More than a week after President Obama signed the sweeping new health care law, which will eventually provide insurance coverage for 32 million uninsured Americans, many of us are still scratching our heads. What just happened? And how and when will we start feeling its effect?
In the long term, the legislation will require most Americans to obtain health insurance. It will also offer federal subsidies to lower premiums and significantly expand eligibility for Medicaid.
The changes will mean that 94 percent of legal residents not covered by Medicare will have health insurance, up from 83 percent now, according to the Congressional Budget Office.
While the biggest changes will not take effect until 2014, some important provisions will begin as early as June, while others will kick in by the end of the year. These include significant new restrictions on the insurance industry and new protections for consumers who already have health insurance. There are also perks for Medicare recipients and help for young adults. And in just 90 days there will be new coverage for people who have lost health insurance and can’t qualify for an individual policy.
“The basic thrust of this law is that all of these nooks and crannies, all these gaps where private insurance has left you without any option, those are going to be taken away,” said DeAnn Friedholm, the campaign director of health reform for Consumers Union, the nonprofit publisher of Consumer Reports. “It’s complicated, but it does establish a very key, important policy that you’re going to have options, regardless of your health situation or your employment situation.”
Some of the specific details will be outlined in the coming weeks by the Health and Human Services department. However, here are answers to some commonly asked questions about the health care changes coming within the next year.
Q. I don’t have health insurance. How soon will the new law help me?
The answer depends on your age and reasons for not having insurance. If you haven’t had insurance for six months, and you can’t afford or don’t qualify for insurance because of a pre-existing medical problem, you may be eligible for a new federal “high risk” pool to be offered by the end of June.
The cost of the monthly premiums hasn’t been announced, but the rates are to be based on a “standard population,” suggesting they will be based on a healthier group than typically used to calculate premiums for high-risk plans. On average, an enrollee won’t pay more than 35 percent of covered benefits, and annual out-of-pocket costs won’t be more than $5,950 for individuals and $11,900 for families. In addition, there are no lifetime limits — meaning the policy won’t be canceled if someone requires expensive medical treatment.
Q. How many people can sign up for the new plan?
Until national health officials specify the premium costs and exactly what will or will not be covered, nobody knows how many people can sign up. The $5 billion set aside by Congress must last until 2014, when other options become available. By comparison, 35 states already spend a combined total of $2 billion annually on high-risk insurance pools that cover 200,000 people.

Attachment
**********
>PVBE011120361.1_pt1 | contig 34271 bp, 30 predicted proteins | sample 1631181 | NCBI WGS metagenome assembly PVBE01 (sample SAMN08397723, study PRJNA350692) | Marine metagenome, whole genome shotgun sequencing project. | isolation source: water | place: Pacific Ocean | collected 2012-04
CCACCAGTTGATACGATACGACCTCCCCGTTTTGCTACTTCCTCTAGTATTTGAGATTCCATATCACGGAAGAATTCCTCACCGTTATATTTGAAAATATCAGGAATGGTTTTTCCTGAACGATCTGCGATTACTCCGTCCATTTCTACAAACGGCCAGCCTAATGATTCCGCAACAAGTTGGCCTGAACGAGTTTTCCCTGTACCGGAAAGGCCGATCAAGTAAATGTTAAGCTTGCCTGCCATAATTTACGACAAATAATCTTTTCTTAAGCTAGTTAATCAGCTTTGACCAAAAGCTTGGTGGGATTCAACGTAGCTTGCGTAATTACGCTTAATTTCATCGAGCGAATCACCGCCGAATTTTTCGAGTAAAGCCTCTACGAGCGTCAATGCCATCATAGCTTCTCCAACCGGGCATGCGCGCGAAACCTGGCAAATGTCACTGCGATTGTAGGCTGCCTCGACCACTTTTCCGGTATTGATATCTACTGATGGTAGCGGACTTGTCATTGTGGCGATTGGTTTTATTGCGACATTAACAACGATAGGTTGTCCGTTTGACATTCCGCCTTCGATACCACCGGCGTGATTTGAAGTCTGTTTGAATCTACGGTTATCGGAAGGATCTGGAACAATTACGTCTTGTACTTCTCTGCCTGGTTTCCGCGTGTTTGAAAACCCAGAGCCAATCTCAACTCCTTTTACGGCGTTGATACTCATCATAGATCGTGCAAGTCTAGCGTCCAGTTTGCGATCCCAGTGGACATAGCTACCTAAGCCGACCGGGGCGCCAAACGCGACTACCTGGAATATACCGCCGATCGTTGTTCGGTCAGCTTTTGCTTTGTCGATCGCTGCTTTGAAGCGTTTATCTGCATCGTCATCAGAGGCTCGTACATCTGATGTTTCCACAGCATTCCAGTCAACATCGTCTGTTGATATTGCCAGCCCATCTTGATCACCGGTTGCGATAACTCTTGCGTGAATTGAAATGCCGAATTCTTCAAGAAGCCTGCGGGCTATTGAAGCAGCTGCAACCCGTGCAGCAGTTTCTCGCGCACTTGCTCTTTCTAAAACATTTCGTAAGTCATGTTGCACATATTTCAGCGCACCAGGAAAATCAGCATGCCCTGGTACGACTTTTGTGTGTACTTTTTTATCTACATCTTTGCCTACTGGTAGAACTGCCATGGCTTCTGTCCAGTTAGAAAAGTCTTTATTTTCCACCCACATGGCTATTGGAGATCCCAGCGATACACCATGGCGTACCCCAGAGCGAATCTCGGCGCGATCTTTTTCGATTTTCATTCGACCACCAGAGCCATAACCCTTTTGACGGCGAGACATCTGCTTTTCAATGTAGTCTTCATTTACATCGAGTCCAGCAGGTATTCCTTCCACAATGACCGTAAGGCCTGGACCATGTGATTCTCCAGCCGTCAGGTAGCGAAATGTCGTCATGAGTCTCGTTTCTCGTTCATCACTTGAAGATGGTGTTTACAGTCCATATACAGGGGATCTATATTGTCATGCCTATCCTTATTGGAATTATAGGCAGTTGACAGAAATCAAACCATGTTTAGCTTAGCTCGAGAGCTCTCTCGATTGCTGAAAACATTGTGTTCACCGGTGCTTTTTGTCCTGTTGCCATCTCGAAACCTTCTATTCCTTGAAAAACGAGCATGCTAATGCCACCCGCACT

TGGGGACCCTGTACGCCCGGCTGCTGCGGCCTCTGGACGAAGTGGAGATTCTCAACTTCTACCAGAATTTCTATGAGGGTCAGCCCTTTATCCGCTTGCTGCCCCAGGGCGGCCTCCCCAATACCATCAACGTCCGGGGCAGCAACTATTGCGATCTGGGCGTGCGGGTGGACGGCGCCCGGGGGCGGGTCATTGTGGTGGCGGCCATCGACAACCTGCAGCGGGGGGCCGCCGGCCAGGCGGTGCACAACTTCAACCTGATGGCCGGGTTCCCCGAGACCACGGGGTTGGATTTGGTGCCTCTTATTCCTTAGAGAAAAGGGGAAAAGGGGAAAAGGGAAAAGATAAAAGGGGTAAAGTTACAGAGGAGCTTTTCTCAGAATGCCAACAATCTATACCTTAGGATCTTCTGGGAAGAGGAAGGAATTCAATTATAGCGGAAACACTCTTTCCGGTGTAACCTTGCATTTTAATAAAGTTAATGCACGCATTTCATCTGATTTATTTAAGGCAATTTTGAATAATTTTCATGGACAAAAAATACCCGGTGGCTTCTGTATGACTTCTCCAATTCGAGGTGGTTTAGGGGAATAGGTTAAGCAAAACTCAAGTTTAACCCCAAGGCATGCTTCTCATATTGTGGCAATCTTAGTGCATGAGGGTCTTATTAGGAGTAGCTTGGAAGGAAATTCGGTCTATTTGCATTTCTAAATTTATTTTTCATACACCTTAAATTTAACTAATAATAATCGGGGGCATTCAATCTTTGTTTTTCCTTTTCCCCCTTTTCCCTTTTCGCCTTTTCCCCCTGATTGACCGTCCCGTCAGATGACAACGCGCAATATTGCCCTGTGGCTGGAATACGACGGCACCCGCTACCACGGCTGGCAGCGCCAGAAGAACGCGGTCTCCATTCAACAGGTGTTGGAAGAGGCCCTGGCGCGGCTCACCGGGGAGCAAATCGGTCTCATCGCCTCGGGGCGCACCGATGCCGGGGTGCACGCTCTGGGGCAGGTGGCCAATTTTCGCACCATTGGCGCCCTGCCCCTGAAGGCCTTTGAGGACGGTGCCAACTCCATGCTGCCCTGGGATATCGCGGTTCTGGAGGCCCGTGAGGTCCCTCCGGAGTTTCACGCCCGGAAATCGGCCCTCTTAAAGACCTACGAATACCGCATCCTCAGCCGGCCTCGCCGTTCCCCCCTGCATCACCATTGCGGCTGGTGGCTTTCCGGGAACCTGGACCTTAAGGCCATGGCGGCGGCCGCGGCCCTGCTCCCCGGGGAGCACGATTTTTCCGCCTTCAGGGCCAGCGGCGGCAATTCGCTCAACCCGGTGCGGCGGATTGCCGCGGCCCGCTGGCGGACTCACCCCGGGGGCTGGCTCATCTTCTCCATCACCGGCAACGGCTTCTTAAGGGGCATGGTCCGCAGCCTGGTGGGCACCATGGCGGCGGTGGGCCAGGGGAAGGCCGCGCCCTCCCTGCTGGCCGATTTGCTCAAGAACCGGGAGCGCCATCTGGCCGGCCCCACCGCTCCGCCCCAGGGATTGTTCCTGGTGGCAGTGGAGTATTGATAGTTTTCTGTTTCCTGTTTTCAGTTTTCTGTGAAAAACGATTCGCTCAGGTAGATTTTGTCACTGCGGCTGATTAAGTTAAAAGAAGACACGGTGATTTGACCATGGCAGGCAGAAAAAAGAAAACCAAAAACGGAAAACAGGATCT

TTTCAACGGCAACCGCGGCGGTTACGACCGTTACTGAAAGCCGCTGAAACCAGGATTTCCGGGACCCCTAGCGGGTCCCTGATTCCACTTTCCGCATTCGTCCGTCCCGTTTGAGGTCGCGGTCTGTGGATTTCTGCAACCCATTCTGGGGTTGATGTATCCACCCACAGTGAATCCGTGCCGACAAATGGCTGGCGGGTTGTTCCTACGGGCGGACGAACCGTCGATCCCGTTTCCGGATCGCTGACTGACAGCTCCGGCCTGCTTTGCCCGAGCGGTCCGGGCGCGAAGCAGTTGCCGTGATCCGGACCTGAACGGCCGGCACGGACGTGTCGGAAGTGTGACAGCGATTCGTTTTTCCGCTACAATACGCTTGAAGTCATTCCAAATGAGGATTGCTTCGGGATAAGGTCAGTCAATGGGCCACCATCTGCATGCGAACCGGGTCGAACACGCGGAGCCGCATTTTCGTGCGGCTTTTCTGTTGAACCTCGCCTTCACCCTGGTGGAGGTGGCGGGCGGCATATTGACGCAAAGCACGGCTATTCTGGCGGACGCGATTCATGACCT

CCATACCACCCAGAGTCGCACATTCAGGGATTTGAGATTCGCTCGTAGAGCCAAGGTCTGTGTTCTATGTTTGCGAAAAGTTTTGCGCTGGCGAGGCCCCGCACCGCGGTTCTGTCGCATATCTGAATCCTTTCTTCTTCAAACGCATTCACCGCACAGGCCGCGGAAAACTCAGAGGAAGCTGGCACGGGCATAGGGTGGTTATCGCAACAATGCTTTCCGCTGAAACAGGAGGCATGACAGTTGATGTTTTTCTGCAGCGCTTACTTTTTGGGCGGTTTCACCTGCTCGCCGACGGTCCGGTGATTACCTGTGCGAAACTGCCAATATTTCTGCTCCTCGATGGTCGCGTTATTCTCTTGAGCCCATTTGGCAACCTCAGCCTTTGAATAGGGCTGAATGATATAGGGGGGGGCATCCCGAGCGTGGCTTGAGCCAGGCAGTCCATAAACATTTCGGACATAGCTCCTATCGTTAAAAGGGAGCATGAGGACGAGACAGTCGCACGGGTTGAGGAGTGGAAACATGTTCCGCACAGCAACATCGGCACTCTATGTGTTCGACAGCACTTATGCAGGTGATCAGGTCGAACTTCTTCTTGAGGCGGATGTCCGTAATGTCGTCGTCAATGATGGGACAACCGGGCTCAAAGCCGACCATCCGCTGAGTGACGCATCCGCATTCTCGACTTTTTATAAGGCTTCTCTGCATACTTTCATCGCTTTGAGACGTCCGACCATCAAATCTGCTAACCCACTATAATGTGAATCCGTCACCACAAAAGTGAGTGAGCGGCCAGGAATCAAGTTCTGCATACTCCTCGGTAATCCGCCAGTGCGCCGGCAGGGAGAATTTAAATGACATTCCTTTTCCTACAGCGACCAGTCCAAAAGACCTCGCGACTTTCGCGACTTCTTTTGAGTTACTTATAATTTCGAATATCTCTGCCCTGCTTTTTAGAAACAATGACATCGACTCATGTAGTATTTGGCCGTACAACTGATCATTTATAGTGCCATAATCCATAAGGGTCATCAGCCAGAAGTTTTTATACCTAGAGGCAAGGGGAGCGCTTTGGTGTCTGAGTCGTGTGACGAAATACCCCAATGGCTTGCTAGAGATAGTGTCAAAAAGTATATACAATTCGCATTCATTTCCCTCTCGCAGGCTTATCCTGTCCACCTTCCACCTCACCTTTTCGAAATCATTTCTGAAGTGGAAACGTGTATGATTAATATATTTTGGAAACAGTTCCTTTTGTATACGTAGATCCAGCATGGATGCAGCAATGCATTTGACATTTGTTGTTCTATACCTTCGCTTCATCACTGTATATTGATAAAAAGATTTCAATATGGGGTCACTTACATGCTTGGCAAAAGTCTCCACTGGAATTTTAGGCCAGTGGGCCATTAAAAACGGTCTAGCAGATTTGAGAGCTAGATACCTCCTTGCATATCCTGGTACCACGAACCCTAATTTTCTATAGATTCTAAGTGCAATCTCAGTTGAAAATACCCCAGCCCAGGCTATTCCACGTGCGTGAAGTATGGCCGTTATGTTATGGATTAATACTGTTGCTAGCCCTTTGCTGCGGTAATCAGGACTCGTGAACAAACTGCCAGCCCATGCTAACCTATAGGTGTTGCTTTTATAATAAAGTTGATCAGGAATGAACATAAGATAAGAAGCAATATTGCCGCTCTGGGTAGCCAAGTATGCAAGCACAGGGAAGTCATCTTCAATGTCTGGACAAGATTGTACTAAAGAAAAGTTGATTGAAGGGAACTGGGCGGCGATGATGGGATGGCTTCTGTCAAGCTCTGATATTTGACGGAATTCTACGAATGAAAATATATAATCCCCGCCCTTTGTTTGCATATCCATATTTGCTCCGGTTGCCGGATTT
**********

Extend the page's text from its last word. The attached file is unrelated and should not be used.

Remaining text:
Q. How is the new federal pool different from what is already offered by state high-risk pools or Medicaid?
The federal plan is expected to offer more-affordable coverage than the existing state plans and will not impose the same income restrictions as Medicaid. State plans also typically impose high deductibles and premiums (some charge as much as $1,200 a month), and up to 12-month waiting periods before covering pre-existing health problems.
The experience of April and Steve Kohrherr of Afton, Va., shows how existing public plans fall short for many families. Their oldest son, Griffin, 6, has hemophilia, a severe bleeding disorder. His care, which has included brain surgery for a life-threatening bleed as well as twice-weekly infusions with a clotting drug, totals $500,000 or more a year.
The high cost of Griffin’s care would disqualify him from most state plans. Adding Griffin to the small group plan at the restaurant where Mr. Kohrherr works would have increased premiums for all the workers, making it unaffordable for everyone. Griffin now is covered by Medicaid, but he will lose the benefit if his family’s income exceeds about $40,000. Ms. Kohrherr works part time, but goes without insurance because the family of four cannot afford the $200 monthly cost to add her to her husband’s policy.
“If anybody was in my shoes and held their kid who was close to death, and if they had to worry about insurance at that moment, then they would never have been against this bill,” Ms. Kohrherr said. “All of the sudden I feel like I can think about my child’s future without worrying.”
Q. How will the law affect children with pre-existing conditions?
Beginning in September, the new law is expected to stop insurance companies from rejecting children or excluding coverage because of pre-existing medical problems. That’s what happened to Diane Knight, 52, of Orem, Utah, when she tried to get health insurance for her 17-year-old daughter.
Although Ms. Knight and her husband had family insurance in the past, they lost it when they left their jobs to start a small business. When they discovered that they were unable to get new insurance because both had a past cancer diagnosis, they sought an individual policy just for their daughter. But she was rejected, too, because she had used expensive prescription acne cream when she was younger and the insurance company did not want to pay for that in the future.
“To deny a perfectly healthy 17-year-old girl, and then for the rest of her life she has to say, ‘Yes I’ve been denied health insurance’ — that’s unacceptable,” said Ms. Knight, who returned to teaching public school to obtain insurance for her family. “I’m a conservative Republican, but I have lived the nightmare of health insurance.”
Since the law passed, insurers have argued that it uses vague language and does not require them to provide insurance to all children right away. Legislative experts say that the intent of Congress was clear and that the federal government will probably write the rules to reflect this, which may lead the industry to take the battle to court.